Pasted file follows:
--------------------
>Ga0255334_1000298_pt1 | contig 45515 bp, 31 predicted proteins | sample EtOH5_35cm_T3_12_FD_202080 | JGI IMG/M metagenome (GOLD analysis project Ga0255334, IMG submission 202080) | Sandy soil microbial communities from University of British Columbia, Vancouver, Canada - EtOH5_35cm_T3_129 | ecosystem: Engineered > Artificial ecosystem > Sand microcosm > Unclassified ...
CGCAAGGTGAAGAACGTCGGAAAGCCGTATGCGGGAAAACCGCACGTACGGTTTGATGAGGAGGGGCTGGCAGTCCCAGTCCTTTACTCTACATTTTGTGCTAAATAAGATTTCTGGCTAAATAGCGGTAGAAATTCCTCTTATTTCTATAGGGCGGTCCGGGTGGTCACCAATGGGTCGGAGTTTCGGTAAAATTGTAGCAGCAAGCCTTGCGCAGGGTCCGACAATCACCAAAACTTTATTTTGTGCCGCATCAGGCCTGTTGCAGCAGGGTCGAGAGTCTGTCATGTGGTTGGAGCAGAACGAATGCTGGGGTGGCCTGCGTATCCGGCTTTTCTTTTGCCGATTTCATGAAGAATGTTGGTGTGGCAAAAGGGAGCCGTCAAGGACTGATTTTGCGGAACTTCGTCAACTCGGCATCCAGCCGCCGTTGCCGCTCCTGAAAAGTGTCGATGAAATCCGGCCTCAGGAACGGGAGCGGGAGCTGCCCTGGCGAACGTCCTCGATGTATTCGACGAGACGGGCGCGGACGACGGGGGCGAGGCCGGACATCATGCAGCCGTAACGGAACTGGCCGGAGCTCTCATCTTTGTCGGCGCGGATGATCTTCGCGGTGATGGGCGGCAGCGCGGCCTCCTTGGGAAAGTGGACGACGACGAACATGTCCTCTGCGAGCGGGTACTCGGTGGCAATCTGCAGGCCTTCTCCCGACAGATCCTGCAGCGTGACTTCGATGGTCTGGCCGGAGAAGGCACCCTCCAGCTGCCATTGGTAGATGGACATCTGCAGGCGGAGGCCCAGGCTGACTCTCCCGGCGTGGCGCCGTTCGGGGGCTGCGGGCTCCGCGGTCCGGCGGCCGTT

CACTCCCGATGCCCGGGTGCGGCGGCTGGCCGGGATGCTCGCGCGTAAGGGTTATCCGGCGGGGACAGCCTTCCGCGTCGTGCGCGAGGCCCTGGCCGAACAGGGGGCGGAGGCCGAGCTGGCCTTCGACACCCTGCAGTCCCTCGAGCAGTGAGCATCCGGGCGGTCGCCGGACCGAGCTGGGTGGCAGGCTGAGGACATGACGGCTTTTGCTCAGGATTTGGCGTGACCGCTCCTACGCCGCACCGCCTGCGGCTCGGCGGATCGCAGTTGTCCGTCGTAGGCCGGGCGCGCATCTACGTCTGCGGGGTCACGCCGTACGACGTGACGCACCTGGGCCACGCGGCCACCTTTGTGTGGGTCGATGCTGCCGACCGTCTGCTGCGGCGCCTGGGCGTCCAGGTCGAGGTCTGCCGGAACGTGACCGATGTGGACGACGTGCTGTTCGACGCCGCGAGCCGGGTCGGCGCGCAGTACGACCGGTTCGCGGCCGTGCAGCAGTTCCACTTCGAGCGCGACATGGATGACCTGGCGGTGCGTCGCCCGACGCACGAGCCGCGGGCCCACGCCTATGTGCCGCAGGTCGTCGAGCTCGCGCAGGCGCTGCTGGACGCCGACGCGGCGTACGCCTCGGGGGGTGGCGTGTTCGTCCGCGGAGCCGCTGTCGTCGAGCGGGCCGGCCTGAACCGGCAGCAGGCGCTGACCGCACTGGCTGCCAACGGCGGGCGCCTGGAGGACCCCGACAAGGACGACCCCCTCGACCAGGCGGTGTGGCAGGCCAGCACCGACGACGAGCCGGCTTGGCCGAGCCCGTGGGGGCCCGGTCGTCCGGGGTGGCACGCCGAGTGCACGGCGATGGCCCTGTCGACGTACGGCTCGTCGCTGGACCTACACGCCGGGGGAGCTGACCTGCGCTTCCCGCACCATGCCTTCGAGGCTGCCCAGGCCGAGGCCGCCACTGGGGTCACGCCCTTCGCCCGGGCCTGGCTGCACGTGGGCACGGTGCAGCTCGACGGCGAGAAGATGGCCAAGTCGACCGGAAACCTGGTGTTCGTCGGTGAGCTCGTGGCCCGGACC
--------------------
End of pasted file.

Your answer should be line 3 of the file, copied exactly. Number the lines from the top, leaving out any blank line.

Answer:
CACTCCCGATGCCCGGGTGCGGCGGCTGGCCGGGATGCTCGCGCGTAAGGGTTATCCGGCGGGGACAGCCTTCCGCGTCGTGCGCGAGGCCCTGGCCGAACAGGGGGCGGAGGCCGAGCTGGCCTTCGACACCCTGCAGTCCCTCGAGCAGTGAGCATCCGGGCGGTCGCCGGACCGAGCTGGGTGGCAGGCTGAGGACATGACGGCTTTTGCTCAGGATTTGGCGTGACCGCTCCTACGCCGCACCGCCTGCGGCTCGGCGGATCGCAGTTGTCCGTCGTAGGCCGGGCGCGCATCTACGTCTGCGGGGTCACGCCGTACGACGTGACGCACCTGGGCCACGCGGCCACCTTTGTGTGGGTCGATGCTGCCGACCGTCTGCTGCGGCGCCTGGGCGTCCAGGTCGAGGTCTGCCGGAACGTGACCGATGTGGACGACGTGCTGTTCGACGCCGCGAGCCGGGTCGGCGCGCAGTACGACCGGTTCGCGGCCGTGCAGCAGTTCCACTTCGAGCGCGACATGGATGACCTGGCGGTGCGTCGCCCGACGCACGAGCCGCGGGCCCACGCCTATGTGCCGCAGGTCGTCGAGCTCGCGCAGGCGCTGCTGGACGCCGACGCGGCGTACGCCTCGGGGGGTGGCGTGTTCGTCCGCGGAGCCGCTGTCGTCGAGCGGGCCGGCCTGAACCGGCAGCAGGCGCTGACCGCACTGGCTGCCAACGGCGGGCGCCTGGAGGACCCCGACAAGGACGACCCCCTCGACCAGGCGGTGTGGCAGGCCAGCACCGACGACGAGCCGGCTTGGCCGAGCCCGTGGGGGCCCGGTCGTCCGGGGTGGCACGCCGAGTGCACGGCGATGGCCCTGTCGACGTACGGCTCGTCGCTGGACCTACACGCCGGGGGAGCTGACCTGCGCTTCCCGCACCATGCCTTCGAGGCTGCCCAGGCCGAGGCCGCCACTGGGGTCACGCCCTTCGCCCGGGCCTGGCTGCACGTGGGCACGGTGCAGCTCGACGGCGAGAAGATGGCCAAGTCGACCGGAAACCTGGTGTTCGTCGGTGAGCTCGTGGCCCGGACC